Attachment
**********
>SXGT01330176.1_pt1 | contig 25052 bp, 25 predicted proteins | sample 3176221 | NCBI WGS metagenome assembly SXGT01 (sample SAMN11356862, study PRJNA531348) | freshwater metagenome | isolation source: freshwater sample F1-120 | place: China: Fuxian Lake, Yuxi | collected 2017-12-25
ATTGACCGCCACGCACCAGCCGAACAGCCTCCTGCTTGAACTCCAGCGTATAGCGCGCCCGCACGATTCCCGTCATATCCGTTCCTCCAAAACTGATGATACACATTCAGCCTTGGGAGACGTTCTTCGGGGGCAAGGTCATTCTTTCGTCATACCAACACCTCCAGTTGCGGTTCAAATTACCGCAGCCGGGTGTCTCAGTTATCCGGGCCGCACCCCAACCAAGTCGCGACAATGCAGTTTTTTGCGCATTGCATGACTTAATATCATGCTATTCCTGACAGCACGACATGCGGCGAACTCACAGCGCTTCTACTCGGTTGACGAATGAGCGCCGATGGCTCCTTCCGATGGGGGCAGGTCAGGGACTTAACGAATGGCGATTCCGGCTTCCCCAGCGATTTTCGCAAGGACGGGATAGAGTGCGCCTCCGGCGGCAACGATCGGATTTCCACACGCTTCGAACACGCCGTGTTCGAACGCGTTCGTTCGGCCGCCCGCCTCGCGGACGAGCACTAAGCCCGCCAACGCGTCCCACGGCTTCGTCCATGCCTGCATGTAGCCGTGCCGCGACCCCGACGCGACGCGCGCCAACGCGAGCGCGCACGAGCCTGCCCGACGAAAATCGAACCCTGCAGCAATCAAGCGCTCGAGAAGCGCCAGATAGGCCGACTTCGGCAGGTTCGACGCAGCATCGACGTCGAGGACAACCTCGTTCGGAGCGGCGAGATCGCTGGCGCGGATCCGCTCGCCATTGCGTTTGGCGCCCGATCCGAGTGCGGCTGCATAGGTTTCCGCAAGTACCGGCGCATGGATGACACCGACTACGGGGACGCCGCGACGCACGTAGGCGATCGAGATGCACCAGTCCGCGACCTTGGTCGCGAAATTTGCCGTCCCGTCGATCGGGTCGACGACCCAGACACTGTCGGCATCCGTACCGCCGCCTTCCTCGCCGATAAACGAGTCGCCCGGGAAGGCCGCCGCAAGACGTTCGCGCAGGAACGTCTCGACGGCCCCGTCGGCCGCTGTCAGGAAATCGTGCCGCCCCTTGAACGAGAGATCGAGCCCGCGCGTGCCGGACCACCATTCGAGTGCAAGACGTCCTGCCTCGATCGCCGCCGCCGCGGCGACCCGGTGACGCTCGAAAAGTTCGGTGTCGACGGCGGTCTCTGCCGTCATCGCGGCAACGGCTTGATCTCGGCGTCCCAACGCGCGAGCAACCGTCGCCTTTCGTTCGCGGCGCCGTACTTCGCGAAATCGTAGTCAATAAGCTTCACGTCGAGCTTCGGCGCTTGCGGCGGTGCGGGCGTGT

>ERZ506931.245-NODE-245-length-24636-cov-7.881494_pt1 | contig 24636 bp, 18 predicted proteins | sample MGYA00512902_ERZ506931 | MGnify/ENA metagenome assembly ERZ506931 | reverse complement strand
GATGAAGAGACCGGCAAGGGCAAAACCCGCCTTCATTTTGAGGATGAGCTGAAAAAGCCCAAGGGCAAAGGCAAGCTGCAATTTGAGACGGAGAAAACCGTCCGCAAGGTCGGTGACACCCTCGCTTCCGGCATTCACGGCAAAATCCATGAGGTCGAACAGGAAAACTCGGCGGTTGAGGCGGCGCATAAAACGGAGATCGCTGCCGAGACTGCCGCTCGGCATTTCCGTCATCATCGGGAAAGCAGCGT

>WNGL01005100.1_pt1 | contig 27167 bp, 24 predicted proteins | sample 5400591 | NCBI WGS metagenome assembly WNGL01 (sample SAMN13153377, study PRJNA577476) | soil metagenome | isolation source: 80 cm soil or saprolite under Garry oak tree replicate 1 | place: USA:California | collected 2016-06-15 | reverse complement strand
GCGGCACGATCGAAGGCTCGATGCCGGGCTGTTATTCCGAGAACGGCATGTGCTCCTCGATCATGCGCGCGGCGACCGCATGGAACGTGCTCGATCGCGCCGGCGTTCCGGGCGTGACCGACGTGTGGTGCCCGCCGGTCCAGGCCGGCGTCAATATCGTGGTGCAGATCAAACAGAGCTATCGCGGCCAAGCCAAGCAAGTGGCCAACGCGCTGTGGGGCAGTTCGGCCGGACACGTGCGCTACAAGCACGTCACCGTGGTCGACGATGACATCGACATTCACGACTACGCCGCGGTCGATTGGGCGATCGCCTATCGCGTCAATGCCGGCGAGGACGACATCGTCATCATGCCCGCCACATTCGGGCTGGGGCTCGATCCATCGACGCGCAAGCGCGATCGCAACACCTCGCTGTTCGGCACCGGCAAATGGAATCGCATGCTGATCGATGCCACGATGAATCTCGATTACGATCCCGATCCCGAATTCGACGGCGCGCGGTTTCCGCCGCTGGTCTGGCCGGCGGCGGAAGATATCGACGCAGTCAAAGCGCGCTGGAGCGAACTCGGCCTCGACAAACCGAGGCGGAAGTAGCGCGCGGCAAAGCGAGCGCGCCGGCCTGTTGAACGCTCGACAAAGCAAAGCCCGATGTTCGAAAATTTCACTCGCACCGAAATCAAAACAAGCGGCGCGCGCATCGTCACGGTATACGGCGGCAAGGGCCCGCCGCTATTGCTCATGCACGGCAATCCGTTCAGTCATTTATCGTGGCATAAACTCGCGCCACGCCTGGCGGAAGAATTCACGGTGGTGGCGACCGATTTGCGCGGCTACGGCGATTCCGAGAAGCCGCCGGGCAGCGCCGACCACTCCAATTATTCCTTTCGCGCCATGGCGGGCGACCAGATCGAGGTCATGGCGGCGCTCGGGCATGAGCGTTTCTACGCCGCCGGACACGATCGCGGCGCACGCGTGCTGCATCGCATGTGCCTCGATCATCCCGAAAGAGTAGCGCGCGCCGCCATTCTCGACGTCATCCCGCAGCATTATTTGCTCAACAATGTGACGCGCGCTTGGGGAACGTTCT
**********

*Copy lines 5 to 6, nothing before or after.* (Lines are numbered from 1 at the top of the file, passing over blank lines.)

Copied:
>WNGL01005100.1_pt1 | contig 27167 bp, 24 predicted proteins | sample 5400591 | NCBI WGS metagenome assembly WNGL01 (sample SAMN13153377, study PRJNA577476) | soil metagenome | isolation source: 80 cm soil or saprolite under Garry oak tree replicate 1 | place: USA:California | collected 2016-06-15 | reverse complement strand
GCGGCACGATCGAAGGCTCGATGCCGGGCTGTTATTCCGAGAACGGCATGTGCTCCTCGATCATGCGCGCGGCGACCGCATGGAACGTGCTCGATCGCGCCGGCGTTCCGGGCGTGACCGACGTGTGGTGCCCGCCGGTCCAGGCCGGCGTCAATATCGTGGTGCAGATCAAACAGAGCTATCGCGGCCAAGCCAAGCAAGTGGCCAACGCGCTGTGGGGCAGTTCGGCCGGACACGTGCGCTACAAGCACGTCACCGTGGTCGACGATGACATCGACATTCACGACTACGCCGCGGTCGATTGGGCGATCGCCTATCGCGTCAATGCCGGCGAGGACGACATCGTCATCATGCCCGCCACATTCGGGCTGGGGCTCGATCCATCGACGCGCAAGCGCGATCGCAACACCTCGCTGTTCGGCACCGGCAAATGGAATCGCATGCTGATCGATGCCACGATGAATCTCGATTACGATCCCGATCCCGAATTCGACGGCGCGCGGTTTCCGCCGCTGGTCTGGCCGGCGGCGGAAGATATCGACGCAGTCAAAGCGCGCTGGAGCGAACTCGGCCTCGACAAACCGAGGCGGAAGTAGCGCGCGGCAAAGCGAGCGCGCCGGCCTGTTGAACGCTCGACAAAGCAAAGCCCGATGTTCGAAAATTTCACTCGCACCGAAATCAAAACAAGCGGCGCGCGCATCGTCACGGTATACGGCGGCAAGGGCCCGCCGCTATTGCTCATGCACGGCAATCCGTTCAGTCATTTATCGTGGCATAAACTCGCGCCACGCCTGGCGGAAGAATTCACGGTGGTGGCGACCGATTTGCGCGGCTACGGCGATTCCGAGAAGCCGCCGGGCAGCGCCGACCACTCCAATTATTCCTTTCGCGCCATGGCGGGCGACCAGATCGAGGTCATGGCGGCGCTCGGGCATGAGCGTTTCTACGCCGCCGGACACGATCGCGGCGCACGCGTGCTGCATCGCATGTGCCTCGATCATCCCGAAAGAGTAGCGCGCGCCGCCATTCTCGACGTCATCCCGCAGCATTATTTGCTCAACAATGTGACGCGCGCTTGGGGAACGTTCT